China Sovereign Fund to Seek Control of $8 Billion Yum Unit

  • CIC, KKR, Baring group interested in China's biggest chain
  • Local restaurant operators trail Yum's foreign brands

China Sovereign Fund Said to Seek Control of Yum Unit

China wants to get control of the most popular fast-food chain in the country.

A consortium backed by sovereign fund China Investment Corp. has expressed interest in buying a majority stake in Yum! Brands Inc.’s China business, which runs more than 7,100 KFC and Pizza Hut eateries across the nation, people with knowledge of the matter said.

The investor group, which also includes KKR & Co. and Baring Private Equity Asia, is conducting due diligence on the unit, according to the people, who asked not to be identified as the information is private. A deal could value Yum! China at $7 billion to $8 billion, the people said.

Such an investment would provide Louisville, Kentucky-based Yum with cash that could be used to fund a dividend and its planned share buyback, as well as help reduce exposure to a business with shrinking market share, one of the people said. A majority purchase by the CIC consortium would give a domestic entity control of a leading fast-food chain in the Chinese market for the first time.

“It’s a matter of this being the type of asset that comes up for sale very rarely and the Chinese have been looking all over the world for good buys,” Ben Cavender, a Shanghai-based analyst at China Market Research Group, said Tuesday by phone. “Consumers are the bright spot in China right now.”

The China-backed investor group is interested in buying as much as 100 percent of Yum China, two of the people said. Yum is considering all options, though it may still decide to pursue the sale of a minority stake or proceed with a previously announced tax-free spinoff of the business, according to the people. The company isn’t currently running a formal sale process, one of the people said. 

Yum shares dropped 1.5 percent to $81.38 at 9:49 a.m. in New York. Through Monday’s close, the stock had gained 13 percent this year, compared with a 5.8 percent gain for the Standard & Poor’s 500 Restaurants Index.

State Investor

Singapore state fund Temasek Holdings Pte and Chinese investment firm Primavera Capital Ltd. are separately vying for stakes in Yum China, the people said. Beijing-based private equity firm Hopu Investment Management Co., led by dealmaker Fang Fenglei, was also considering a potential investment in Yum China, though deliberations are at an early stage, a person with knowledge of the matter said last month.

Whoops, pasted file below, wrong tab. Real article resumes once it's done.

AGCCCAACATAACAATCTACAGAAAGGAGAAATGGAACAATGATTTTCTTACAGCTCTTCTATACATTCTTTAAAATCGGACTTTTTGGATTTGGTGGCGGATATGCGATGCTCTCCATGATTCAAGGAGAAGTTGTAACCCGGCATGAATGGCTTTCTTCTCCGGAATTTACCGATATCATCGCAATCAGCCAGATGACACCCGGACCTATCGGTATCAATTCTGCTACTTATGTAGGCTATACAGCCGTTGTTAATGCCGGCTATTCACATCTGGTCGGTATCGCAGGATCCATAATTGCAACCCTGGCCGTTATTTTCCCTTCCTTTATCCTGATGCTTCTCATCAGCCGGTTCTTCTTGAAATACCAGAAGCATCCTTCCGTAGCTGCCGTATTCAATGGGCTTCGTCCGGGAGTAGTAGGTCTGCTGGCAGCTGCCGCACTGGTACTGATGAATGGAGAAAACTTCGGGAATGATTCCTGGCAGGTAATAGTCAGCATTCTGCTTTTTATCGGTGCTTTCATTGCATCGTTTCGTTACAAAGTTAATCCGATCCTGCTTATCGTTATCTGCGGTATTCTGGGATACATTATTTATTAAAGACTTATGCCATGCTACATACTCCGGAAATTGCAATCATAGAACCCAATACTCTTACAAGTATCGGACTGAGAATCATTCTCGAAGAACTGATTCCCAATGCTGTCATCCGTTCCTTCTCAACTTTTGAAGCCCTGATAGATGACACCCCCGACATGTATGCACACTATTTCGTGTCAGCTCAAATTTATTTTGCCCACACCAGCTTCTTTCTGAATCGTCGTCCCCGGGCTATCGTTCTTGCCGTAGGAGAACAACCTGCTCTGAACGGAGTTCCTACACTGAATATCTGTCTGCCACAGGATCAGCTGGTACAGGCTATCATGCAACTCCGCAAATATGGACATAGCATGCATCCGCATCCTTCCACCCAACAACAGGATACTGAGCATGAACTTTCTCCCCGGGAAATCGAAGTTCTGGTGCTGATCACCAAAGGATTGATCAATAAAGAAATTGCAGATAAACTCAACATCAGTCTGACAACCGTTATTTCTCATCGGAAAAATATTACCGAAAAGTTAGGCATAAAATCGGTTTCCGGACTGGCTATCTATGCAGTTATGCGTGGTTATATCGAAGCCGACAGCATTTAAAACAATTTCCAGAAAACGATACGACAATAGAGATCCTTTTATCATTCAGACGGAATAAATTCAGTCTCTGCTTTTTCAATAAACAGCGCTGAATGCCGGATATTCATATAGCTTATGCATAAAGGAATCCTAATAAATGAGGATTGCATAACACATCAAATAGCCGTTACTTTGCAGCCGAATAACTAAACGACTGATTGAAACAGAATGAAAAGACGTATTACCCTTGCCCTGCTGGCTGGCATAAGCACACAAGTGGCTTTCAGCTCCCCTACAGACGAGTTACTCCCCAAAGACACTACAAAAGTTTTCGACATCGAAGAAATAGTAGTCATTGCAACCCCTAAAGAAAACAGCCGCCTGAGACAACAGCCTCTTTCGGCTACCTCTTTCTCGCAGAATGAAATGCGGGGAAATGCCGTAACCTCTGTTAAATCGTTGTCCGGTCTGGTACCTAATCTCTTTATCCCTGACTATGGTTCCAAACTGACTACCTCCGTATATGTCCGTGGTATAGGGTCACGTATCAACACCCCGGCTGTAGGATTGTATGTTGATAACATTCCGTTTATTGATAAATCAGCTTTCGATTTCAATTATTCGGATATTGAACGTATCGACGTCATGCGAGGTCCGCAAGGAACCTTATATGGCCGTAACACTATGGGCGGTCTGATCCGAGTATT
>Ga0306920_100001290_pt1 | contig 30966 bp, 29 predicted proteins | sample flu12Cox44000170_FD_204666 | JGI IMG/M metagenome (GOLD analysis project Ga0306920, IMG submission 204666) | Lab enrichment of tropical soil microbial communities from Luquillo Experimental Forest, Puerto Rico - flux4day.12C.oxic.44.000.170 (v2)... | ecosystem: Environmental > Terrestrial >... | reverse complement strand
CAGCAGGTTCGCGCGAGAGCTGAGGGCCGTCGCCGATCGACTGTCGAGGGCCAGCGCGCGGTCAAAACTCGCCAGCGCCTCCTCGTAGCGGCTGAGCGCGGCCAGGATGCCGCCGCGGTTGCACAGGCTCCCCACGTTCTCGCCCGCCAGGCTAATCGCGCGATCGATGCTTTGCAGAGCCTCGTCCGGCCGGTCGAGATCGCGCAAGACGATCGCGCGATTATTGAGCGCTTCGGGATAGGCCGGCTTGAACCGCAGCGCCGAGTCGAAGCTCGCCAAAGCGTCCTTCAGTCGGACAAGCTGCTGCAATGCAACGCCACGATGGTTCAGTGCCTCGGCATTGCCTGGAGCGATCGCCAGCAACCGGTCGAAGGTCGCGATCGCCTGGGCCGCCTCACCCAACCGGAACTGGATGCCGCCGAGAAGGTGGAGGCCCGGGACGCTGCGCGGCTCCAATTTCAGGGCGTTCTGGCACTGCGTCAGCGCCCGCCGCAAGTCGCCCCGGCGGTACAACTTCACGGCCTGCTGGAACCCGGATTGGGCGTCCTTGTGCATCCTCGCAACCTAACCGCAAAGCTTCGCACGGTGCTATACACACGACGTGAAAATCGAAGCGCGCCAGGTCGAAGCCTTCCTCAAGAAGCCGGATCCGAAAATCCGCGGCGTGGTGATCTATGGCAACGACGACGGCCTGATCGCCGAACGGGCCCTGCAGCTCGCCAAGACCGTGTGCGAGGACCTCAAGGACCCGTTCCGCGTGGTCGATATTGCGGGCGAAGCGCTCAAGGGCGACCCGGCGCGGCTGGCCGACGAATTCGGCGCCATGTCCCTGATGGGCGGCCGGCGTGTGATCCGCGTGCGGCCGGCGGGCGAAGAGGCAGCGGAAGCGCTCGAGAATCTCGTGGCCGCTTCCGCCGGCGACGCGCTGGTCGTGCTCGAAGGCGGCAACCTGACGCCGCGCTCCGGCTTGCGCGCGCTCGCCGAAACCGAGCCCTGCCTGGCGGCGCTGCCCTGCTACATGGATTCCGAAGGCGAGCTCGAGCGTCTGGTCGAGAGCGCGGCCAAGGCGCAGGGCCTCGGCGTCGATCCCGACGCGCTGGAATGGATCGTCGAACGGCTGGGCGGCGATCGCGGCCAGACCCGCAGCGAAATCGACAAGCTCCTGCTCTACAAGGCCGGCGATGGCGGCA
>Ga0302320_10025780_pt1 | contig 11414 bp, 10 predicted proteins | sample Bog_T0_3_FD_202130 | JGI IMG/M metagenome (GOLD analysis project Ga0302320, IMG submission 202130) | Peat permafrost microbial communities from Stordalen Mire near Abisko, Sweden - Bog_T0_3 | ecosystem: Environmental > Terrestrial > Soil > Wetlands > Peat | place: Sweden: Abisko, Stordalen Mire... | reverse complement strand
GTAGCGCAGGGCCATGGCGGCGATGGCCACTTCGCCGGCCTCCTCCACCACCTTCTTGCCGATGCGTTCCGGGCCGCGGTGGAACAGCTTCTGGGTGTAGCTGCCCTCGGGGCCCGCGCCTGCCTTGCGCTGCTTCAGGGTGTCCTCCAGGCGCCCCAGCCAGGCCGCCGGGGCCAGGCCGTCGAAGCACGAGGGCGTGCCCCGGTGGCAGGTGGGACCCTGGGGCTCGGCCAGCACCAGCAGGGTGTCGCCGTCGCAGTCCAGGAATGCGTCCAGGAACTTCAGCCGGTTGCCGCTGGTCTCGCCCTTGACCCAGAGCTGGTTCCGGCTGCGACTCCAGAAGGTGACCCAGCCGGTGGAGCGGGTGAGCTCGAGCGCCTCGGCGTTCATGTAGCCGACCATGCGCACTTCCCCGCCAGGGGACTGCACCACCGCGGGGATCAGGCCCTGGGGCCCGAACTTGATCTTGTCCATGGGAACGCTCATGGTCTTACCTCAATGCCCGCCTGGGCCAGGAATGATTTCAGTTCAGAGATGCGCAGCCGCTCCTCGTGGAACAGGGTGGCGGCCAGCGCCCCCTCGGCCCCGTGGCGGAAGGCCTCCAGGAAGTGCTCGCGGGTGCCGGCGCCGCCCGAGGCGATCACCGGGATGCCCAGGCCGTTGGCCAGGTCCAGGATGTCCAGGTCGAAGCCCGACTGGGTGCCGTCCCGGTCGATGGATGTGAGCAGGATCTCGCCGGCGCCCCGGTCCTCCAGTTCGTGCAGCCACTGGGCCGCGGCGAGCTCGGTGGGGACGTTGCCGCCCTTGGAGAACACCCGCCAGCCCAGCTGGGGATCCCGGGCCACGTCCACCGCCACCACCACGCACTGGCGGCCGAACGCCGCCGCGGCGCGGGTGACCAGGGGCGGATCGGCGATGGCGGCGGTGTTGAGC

A representative for Yum said in an e-mailed statement the company continues to make “good progress” since it announced the separation of its China business, declining to comment further. CIC’s Beijing-based press office didn’t immediately reply to an e-mail seeking comment, while representatives for Baring and KKR declined to comment.

“We decline to comment on market speculation,” Temasek said in an e-mailed statement. Fred Hu, the founder of Primavera, didn’t answer several calls to his mobile phone seeking comment.

The performance of locally owned chains continues to trail foreign peers like KFC, which opened its first Chinese outlet in Beijing in 1987. The biggest home-grown operator, Hua Lai Shi Catering Management & Service Co., had a three percent market share last year compared to Yum’s 24 percent, according to Euromonitor International.

Yum has lately seen its dominance in the world’s second-largest economy wane, as its market share in the country has fallen from 39 percent in 2010, Euromonitor data show. The company plans to add 600 outlets this year to its more than 7,100 restaurants across China, according to its website.

“The business has not done so well lately, and same-store sales have slowed,” Michelle Leung, chief executive officer of Xing Tai Capital Management Ltd. in Hong Kong, said by phone Tuesday. “I think Yum headquarters is eager to spin off to unlock value, and on the buyers’ part, it’s a good opportunity for working with a business that will eventually turn around with its dominant brand.”

Activist Pressure

McDonald’s Corp., Yum’s biggest rival, has also been considering introducing a partner in its Chinese operations. The company said March 31 it’s seeking franchise partners in mainland China, Hong Kong and South Korea to invest fresh capital and localize decision-making. McDonald’s plans to add more than 1,500 restaurants in those markets over the next five years, on top of the existing 2,800 outlets, which are mostly company-owned.

Yum bowed to activist-investor pressure in October and agreed to separate its China business from its U.S. operations. Hedge fund manager Keith Meister, a protege of billionaire Carl Icahn, said Yum’s Asian market could be better served with a more focused business. China accounted for about 53 percent of Yum’s revenue last year, data compiled by Bloomberg show.

Temasek has pursued consumer and retail deals across Asia, joining a consortium to acquire Tesco Plc’s Homeplus supermarket chain last year and buying a minority stake in Hong Kong retailer A.S. Watson & Co. for $5.7 billion in 2014. Investments in China made up 27 percent of its portfolio as of March 2015, the second-biggest country position after Singapore, according to its latest annual report.

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